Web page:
GBP/USD: US Non-Farm Payroll In Focus

The British pound is flat against the US dollar on Tuesday.

The positive momentum in the British pound stalled after the UK government’s cautious stance on easing lockdown measures dash hopes of an early reopening on the economy.

The dollar was mostly lower throughout the day but regained a footing in the afternoon as traders chop and change positions in the run to tomorrow’s Federal Reserve meeting.

GBP/USD was down by 55 pips (-0.43%) to 1.2402 as of 4pm GMT.

The currency pair made a full round trip, rising above 1.25 before rolling over again and ending at the flat line. It comes off the back of a 4-day winning streak and a +0.49% gain on Monday.

British pound gives up early gains

Some disappointment about the UK government not announcing a firm date to end the lockdown weighed on the pound. Sterling had gained earlier in the day alongside European stock markets but rolled over in the afternoon.

Boris Johnson’s government has outlined five tests it wants to see before reopening the economy. 1: The NHS can cope, 2: A sustainable fall in the daily death rate, 3: The infection rate slowing to a ‘manageable level’ 4: Making sure tests and PPE supplies will meet future demand and 5: Confidence that any changes to the rules won’t risk a second peak.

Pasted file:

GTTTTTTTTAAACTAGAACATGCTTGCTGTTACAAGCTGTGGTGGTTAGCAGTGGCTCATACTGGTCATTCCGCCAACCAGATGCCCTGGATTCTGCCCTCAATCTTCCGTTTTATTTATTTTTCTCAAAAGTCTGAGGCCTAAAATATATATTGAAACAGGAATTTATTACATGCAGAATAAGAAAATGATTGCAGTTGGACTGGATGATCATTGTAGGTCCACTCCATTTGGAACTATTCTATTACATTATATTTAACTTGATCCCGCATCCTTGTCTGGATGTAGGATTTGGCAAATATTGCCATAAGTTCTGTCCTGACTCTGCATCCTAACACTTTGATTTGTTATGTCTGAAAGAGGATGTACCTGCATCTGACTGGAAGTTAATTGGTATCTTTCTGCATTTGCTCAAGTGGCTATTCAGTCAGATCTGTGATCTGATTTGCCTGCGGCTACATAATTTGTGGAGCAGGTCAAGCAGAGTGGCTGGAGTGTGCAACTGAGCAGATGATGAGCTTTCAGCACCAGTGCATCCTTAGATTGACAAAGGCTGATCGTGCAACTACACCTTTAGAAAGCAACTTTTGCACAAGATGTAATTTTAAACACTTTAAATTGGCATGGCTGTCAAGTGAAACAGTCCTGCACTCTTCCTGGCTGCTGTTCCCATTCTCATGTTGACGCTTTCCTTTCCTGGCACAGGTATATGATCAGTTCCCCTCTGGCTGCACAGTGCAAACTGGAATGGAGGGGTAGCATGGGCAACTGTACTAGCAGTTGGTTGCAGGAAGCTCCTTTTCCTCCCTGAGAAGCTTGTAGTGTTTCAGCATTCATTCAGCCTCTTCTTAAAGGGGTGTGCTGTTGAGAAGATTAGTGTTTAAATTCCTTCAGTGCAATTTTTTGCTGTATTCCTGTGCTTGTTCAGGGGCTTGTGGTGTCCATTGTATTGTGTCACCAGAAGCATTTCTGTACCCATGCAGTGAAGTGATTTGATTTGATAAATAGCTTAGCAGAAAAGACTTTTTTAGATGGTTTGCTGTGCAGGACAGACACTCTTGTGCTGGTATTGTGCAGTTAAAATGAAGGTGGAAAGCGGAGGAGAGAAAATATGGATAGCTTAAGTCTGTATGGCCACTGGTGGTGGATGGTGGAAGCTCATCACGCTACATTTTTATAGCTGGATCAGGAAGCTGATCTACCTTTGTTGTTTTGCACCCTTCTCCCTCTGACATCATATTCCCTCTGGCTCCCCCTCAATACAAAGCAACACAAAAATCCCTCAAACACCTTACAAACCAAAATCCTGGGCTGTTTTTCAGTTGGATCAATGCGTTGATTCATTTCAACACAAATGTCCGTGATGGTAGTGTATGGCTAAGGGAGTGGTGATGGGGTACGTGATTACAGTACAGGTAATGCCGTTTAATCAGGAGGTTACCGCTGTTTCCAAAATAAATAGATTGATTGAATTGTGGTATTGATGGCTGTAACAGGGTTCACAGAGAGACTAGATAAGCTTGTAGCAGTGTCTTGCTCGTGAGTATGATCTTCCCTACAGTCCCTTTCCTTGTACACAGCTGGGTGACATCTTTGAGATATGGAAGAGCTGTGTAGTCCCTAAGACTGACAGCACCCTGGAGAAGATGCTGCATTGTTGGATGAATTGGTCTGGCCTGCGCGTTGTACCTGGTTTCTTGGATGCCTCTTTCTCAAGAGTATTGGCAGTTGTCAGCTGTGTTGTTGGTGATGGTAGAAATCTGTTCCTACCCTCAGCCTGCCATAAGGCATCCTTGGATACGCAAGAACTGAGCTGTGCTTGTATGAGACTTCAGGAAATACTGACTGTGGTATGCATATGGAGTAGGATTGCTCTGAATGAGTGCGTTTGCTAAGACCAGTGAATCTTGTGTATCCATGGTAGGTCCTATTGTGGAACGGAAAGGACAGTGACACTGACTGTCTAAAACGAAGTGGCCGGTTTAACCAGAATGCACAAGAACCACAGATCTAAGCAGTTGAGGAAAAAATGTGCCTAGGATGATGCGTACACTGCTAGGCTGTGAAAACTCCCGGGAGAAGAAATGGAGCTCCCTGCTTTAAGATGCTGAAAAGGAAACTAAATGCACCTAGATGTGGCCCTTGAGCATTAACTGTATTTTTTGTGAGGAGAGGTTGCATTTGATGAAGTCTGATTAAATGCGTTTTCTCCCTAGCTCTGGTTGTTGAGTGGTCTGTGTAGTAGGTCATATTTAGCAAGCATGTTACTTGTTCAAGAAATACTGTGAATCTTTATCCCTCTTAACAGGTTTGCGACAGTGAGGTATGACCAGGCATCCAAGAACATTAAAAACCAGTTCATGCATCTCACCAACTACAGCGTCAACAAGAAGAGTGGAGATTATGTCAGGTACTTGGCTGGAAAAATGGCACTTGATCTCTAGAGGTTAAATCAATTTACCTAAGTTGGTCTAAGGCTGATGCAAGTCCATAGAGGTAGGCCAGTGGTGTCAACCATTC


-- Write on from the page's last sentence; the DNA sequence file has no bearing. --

Dollar traders jostle before Fed meeting

The Greenback made something of a comeback in US trading hours, with some nerves creeping into stock markets on the busiest day for earnings. Over 8% of S&P 500 companies report earnings today including Google-parent Alphabet.

Comments from Treasury Secretary Steven Mnuchin over the upcoming logjam in Congress about what to do to support States lost revenues during the lockdown added to downside pressure on the dollar.

Overall the dollar continues to face the headwinds of the reduced need for a haven while stock markets recover and disappointing US economic data. April US Consumer confidence crashed to 86.9 versus 120 in March with the ‘present situation’ sub index halving to 76.4 from 166.7, which is the lowest reading since 2014.